Author Archives: karmic bellhop

About karmic bellhop

Buddha-tista flexi-libertine who has begun further travels by becoming her own karmic bellhop.

pardon the hiatus

We now return to your regularly scheduled blog posts. After months of injury-related inaction, the container refinements are again underway.

Two sewing cabinets came into my life yesterday. One is remaining a sewing cabinet, and the other is becoming my sink and cooktop. While I’m at work, the polyurethane will dry on the new countertop.

Glued one slat, hence the strap.  Otherwise perfect.

Glued one slat, hence the strap. Otherwise perfect.

Three coats; two more tonight.

Three coats; two more tonight.

What it will look like when it's all put together.

What it will look like when it’s all put together.

The loft ladder is finally painted. I ran out of paint the last time, but this time I bought two cans.



The large holes under the sink are now covered. I had to cut the h oles to get them into their fittings in the floor, so this is my solution to covering the area.

Floor holes, solved.

Floor holes, solved.


When the time comes, this is the cooktop I am getting. It was one of the highest rated for RVs, and it is widely preferred in the Tiny House community. And it’s a wee cute little thing.



my someday vibe

Wabi-sabi future flats.








what’s done and left

– container is livable
– sink works
– cat door is in
– electricity works
– Envi heater kicks thermodynamic butt
– garden is ready for new plants

– gravel patio – more gravel, wood border
– door and window exterior framing (might rehang the door altogether)
– lighting fixtures
– magazine rack or shallow shelves from hot tub wood
– drawers in sink cabinet, one for linens, one for silverware
– cafe curtains for the door windows (four of them)
– siding
– housewarming!

de episke hyller

The epic shelves.  I’ve wanted something like them for a number of years, but I’ve finally gotten as close as I can get.  Massive 2-by-10s, over four feet long got new life today.

We came into these pine planks a year or two ago; I somehow knew to hold on to them for their eventual higher purpose.  Holding on to them consisted of propping them up against the back end of my container to be rained on and crawled across and muddied.

I had to dry the planks before anything else could happen.  Glen built a fire in the wood stove and we propped three planks nearby, turning them once to effectively take advantage of the BTUs.  By the morning, the planks were dry.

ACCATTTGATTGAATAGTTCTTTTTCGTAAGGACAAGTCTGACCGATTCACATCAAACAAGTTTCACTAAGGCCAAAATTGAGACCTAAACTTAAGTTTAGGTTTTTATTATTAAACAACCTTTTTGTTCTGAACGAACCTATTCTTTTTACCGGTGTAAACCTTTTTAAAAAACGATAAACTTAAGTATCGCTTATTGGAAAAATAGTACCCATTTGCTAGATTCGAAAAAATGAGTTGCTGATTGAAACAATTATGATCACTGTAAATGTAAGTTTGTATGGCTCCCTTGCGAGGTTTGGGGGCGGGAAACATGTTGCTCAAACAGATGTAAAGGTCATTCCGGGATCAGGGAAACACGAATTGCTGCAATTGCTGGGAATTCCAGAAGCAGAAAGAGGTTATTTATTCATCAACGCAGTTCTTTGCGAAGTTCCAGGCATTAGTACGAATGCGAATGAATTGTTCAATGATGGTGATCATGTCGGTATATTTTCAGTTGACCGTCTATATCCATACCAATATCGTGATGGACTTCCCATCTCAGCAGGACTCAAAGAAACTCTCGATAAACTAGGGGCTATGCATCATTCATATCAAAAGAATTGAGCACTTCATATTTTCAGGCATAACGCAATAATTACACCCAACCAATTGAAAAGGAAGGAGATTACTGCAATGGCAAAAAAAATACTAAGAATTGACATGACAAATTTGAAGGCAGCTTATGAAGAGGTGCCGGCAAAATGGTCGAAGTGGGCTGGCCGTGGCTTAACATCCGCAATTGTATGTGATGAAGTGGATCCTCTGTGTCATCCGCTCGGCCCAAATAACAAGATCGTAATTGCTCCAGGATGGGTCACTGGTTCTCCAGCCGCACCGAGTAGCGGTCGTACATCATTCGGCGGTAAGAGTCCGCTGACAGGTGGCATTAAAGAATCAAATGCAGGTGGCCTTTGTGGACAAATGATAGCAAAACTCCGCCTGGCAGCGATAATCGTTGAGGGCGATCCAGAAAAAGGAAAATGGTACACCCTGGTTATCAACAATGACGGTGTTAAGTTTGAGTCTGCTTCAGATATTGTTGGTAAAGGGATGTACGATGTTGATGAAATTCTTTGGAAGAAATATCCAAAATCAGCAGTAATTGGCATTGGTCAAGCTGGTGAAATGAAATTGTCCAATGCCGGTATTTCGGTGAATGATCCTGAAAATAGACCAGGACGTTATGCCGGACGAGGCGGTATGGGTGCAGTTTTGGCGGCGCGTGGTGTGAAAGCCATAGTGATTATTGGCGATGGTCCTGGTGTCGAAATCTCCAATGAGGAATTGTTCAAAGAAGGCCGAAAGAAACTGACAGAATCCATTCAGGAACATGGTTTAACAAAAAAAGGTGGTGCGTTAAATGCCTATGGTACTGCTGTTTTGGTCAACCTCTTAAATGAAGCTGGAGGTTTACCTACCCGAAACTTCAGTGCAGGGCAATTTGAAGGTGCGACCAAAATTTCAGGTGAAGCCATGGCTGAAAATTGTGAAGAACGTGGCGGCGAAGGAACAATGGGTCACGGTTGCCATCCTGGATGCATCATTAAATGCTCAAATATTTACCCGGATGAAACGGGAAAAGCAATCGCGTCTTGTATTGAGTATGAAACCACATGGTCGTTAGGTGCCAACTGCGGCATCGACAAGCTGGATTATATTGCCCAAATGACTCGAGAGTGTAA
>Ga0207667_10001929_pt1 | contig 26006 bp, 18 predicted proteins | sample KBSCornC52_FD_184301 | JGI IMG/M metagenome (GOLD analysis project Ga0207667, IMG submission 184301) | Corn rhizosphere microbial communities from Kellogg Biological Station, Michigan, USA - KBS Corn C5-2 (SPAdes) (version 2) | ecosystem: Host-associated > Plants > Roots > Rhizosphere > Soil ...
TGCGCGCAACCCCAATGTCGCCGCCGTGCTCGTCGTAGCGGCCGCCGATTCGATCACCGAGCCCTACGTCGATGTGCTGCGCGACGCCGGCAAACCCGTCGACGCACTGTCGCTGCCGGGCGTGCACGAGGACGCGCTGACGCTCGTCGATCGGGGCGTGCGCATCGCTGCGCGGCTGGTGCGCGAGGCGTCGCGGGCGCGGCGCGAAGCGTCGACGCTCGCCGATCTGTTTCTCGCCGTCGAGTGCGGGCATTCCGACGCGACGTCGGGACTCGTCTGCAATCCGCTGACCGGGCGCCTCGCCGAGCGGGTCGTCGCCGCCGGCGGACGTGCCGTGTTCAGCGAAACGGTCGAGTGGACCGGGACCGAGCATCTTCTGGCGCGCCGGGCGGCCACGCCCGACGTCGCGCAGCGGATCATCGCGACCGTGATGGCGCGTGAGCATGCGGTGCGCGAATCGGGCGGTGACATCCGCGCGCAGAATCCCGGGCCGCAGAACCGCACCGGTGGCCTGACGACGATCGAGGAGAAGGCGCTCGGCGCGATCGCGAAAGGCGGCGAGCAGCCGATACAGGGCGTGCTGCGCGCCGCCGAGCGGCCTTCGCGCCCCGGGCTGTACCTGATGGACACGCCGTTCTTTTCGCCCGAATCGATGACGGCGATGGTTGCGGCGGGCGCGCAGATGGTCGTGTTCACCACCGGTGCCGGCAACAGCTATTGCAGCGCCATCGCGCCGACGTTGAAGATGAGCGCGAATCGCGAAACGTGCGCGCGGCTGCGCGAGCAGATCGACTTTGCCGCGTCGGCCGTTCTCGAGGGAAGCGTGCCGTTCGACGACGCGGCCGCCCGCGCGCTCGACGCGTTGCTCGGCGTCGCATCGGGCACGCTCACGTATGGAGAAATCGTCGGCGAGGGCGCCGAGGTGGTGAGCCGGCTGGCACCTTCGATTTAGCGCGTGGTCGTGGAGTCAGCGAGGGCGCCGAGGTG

I trimmed the ends and sanded all surfaces.  Another re-use opportunity, because I used the sand paper belts from a now-defunct-and-discarded belt sander.  I made sure to sand lightly, because I wanted to preserve a decent amount of the silvered patina. It totally worked!


— Interlude —

When you buy a particular item, you sometimes don’t realize all the uses, right?  Well, when I bought that paraffin hand dip, I had no idea I would use it to melt wax for shelves.

— /Interlude —

Yep, I used liquid paraffin and an old paint brush to coat the shelves with wax.  It quickly hardened.  When all sides were encased, I used the Pampered Chef pan scraper to take off the majority of the wax.  This worked, uh, sorta okay.  This second method worked more smoothly: I used the clothes iron to melt the wax, quickly following the iron with a rag to absorb the excess paraffin.  It turned out really well!  And so much better than spending three weeks breathing VOCs from Varathane™.

A third shelf will go up when time and energy allow.  I love having room for pantry items and dishes.  Might just make a plate holder rack with scrap strips and some leftover IKEA wooden dowel plugs.

(Then I’m going to shoot this squirrel.  Beulah, go to sleep!)

…that erst were mute

“For now the fragrant flowers do spring
and sprout in seemly sort …”*

Despite recent sun-with-frost, the plants here are pretty much of one mind: spring is here. I’ve got hopeful lupines already growing, and green sprouts at the bottom of the hydrangea’s old canes. The lavender never actually packed it in last fall, the trooper.

Because the ground has frozen a few times, now is a great time to get out the plants I don’t want. I love turning over soil that has columns of dirt left over from the frost. I love the big air spaces.